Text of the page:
24 April 2008

Magic Spice Cake with Maple Penuche Frosting

Magic Spice Cake with Maple Penuche Frosting (with title)
I was channel-surfing for a few minutes when I chanced upon the worst talk show in the world ever, Tyra. Her guest was, uh, some food celebrity with the initials "SL". I don't want his/her rabid fans searching for her name and ending up here. Some poor woman was being featured due to her inability to entertain, and now she was behind some horrid table where some magical yellow monster (SL, perhaps?) had vomited all over it. SL asked her, "Have you ever baked a cake?" Never, she said ("I get mine at Costco"), and while I thought this is where they'd finally teach Tyra how the cake starts from flour and eggs and ends up in her belly, SL instead says "You don't have to!!"

Oh, joy. SL got a gigantic sheet cake (still from Costco) frosted white, stacked a 9" round cake on top, and littered the surface with cupcakes, candy sprinkles, and star cut-out cookies. "They have the best cakes there! Taste the icing, isn't it great?!" Of course, the poor woman sticks her finger it, takes a lick, and exclaims, "Wow, that IS good!" Huh?!

I know kids will be kids. They will probably lose their marbles upon being presented with a white shit tower, but I've never known for a kid to be disappointed with a home-baked cake, for crying out loud. Just stick an action figure on top (and it would not cost you $60 to buy). Thankfully, my friend Genie isn't a kid, so I thought I'd come to her party with a cake in tow. A little embarrassed, she texted me that it's not really her party since her birthday was a month ago, but her brother was celebrating his graduation from college and they just stuck the parties together. Eep! With a paper cone and some more white frosting, I wrote in tiny letters all over the giant "Genie": "(Belated Happy Birthday,) GENIE! Congratulations, Chuckie! :P"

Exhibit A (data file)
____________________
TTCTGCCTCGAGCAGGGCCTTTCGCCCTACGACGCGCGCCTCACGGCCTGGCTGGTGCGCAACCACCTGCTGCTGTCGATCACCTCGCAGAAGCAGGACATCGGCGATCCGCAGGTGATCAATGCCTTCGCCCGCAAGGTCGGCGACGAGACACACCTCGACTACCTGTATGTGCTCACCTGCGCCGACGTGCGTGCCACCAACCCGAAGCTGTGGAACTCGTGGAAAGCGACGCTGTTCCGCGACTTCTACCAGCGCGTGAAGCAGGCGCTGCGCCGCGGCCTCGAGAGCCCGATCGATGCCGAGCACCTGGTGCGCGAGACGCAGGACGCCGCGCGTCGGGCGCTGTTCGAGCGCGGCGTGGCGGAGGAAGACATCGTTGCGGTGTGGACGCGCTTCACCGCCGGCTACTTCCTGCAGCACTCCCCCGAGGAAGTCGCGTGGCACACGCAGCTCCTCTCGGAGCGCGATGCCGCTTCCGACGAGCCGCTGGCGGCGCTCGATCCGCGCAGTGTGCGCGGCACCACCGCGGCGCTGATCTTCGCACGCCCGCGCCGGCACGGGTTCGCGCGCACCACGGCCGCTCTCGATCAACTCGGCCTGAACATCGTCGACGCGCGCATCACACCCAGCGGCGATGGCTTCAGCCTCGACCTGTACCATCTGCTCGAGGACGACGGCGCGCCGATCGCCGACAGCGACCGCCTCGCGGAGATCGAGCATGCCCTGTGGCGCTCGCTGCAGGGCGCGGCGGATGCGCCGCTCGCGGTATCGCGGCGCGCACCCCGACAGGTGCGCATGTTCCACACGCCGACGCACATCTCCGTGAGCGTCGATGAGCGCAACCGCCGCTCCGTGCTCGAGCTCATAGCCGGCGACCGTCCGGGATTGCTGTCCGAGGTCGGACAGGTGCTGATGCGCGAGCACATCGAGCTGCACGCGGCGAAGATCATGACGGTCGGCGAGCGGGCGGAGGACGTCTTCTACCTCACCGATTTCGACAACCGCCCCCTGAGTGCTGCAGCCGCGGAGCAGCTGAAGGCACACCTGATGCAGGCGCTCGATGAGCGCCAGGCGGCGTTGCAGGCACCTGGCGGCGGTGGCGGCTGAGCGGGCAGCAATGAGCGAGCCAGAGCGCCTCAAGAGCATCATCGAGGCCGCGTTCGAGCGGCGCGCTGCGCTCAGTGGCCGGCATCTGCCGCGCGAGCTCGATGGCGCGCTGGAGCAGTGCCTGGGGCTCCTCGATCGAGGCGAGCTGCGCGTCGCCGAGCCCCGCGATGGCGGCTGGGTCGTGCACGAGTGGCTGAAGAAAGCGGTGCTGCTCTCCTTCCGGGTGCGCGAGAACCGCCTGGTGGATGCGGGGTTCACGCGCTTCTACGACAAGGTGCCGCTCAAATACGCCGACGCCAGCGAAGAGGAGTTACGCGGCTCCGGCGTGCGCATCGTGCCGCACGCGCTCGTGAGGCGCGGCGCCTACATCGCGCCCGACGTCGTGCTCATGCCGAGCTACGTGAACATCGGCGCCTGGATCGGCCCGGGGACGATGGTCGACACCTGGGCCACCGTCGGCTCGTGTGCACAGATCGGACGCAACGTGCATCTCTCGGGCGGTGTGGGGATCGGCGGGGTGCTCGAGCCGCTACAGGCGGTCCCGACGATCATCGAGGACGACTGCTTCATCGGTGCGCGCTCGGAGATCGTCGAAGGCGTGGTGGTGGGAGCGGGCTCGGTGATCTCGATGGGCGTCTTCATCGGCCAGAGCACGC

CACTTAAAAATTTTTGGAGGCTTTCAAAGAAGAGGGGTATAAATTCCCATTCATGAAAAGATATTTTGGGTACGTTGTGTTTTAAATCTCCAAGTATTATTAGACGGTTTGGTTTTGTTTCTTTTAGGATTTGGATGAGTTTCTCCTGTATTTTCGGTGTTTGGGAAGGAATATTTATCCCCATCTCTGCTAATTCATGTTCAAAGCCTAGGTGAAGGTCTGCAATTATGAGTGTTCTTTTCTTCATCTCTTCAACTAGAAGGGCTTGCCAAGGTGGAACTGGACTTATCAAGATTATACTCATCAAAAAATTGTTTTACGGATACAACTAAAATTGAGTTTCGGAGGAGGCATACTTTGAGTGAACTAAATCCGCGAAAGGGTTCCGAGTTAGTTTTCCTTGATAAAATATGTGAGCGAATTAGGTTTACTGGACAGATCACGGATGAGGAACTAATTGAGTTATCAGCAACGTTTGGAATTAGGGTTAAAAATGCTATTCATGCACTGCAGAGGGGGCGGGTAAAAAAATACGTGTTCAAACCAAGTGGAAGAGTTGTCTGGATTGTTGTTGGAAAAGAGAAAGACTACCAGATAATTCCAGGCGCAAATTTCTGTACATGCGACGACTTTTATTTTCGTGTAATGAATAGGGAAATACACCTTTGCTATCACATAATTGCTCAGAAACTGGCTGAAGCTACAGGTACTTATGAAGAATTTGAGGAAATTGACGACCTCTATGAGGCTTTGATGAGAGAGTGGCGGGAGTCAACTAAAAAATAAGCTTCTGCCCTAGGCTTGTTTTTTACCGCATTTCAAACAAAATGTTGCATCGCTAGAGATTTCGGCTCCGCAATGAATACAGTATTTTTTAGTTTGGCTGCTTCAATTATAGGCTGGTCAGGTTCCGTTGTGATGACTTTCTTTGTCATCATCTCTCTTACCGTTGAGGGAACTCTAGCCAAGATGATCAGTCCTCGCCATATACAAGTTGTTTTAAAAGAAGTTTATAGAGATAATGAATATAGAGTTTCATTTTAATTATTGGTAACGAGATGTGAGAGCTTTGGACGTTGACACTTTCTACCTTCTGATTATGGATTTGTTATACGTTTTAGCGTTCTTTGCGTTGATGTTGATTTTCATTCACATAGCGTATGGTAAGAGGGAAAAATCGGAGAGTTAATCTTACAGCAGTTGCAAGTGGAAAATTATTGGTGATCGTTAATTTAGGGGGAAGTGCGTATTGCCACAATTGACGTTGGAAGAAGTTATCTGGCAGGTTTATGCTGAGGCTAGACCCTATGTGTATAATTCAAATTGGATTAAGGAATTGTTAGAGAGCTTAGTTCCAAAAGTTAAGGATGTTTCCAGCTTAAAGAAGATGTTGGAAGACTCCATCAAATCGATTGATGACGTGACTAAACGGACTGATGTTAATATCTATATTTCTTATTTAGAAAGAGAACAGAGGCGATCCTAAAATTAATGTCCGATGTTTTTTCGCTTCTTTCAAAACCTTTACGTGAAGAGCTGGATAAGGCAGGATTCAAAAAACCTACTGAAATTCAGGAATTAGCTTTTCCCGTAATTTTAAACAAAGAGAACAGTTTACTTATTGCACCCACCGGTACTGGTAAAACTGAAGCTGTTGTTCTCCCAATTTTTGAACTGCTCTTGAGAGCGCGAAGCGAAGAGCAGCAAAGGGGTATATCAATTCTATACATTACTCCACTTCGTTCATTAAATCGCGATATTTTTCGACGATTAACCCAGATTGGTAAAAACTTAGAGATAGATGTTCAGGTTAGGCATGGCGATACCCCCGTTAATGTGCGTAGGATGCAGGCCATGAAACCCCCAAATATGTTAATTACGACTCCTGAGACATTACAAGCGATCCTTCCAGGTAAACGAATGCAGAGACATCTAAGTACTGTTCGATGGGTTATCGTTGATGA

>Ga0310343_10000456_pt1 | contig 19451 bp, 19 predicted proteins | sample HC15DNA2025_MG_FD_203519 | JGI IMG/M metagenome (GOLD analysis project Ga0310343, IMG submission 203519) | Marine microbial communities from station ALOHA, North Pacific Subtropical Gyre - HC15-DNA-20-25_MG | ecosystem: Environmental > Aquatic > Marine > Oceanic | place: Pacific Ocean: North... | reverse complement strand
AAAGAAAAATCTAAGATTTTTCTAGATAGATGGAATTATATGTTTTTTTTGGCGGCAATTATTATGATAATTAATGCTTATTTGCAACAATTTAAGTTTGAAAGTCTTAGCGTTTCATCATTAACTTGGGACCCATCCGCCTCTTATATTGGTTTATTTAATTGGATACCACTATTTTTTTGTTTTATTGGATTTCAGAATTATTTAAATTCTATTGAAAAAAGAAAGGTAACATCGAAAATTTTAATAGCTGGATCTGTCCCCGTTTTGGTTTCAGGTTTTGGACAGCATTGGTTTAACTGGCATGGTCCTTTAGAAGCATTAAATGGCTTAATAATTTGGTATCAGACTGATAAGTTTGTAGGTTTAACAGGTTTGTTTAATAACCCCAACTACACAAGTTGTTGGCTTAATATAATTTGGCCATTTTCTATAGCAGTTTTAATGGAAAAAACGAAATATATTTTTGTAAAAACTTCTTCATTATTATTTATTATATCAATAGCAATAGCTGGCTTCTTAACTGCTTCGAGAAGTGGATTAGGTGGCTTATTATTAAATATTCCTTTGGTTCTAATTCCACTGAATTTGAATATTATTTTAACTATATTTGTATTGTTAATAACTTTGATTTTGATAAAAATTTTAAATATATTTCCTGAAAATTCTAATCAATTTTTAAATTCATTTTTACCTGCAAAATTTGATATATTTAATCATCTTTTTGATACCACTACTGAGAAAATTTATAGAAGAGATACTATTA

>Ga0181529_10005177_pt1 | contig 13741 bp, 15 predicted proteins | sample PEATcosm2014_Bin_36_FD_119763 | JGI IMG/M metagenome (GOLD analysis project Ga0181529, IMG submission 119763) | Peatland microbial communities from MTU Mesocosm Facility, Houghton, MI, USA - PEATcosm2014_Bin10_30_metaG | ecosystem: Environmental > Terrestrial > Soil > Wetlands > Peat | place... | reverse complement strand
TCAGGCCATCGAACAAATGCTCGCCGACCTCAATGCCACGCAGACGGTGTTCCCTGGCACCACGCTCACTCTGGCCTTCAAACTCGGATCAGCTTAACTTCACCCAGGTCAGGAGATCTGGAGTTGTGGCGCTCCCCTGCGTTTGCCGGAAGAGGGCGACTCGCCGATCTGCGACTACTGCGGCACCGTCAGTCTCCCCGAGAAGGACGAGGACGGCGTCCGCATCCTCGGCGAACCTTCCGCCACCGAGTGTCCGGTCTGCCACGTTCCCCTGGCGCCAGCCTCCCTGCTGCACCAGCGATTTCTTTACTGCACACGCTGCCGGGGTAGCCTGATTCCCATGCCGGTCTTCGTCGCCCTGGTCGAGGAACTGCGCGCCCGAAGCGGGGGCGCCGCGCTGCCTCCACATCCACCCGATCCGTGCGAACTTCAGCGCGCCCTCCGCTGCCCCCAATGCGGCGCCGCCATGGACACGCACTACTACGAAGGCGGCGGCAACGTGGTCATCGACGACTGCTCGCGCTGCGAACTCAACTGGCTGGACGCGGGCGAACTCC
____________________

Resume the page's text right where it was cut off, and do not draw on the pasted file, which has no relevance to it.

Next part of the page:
I was afraid that making a spice cake would just scream "senior citizen!!" to my friends, but I quite liked it and unless they're lying, they said it was super-delicious too. Despite the fact that my decorating skills left a lot to be desired (sue me, it's my first time to use a paper cone) and the seam of the two layers was showing (clearly not the best decorating frosting, this recipe), Genie was very appreciative. Well, she better!

The rockzing Food Rockz Man also tagged me to mention seven random facts about myself. Now, it couldn't possibly be random, unless I wrote everything about myself and picked them out of a hat.

  1. I am a major nerd. Proof? In high school, Magic Cards were banned. I stayed a few hours after at a friends' house so we could duel. My deck of choice was a blue/white deck which had no creatures and was built to annoy people.

  2. I am a major fighting game geek too. I think few people can beat me when I'm using Chun Li. Okay, I've totally lost you all.

  3. My mom watched a lot of Name That Tune when she was pregnant with me, so she attributes my dimples to the amount of George DeWitt that she saw.

  4. My worst subject in school was History. I seriously, seriously hated it.

  5. In addition to the usual crap shows I watch, I'm now following local reruns of Make Me a Supermodel, both the US and UK versions.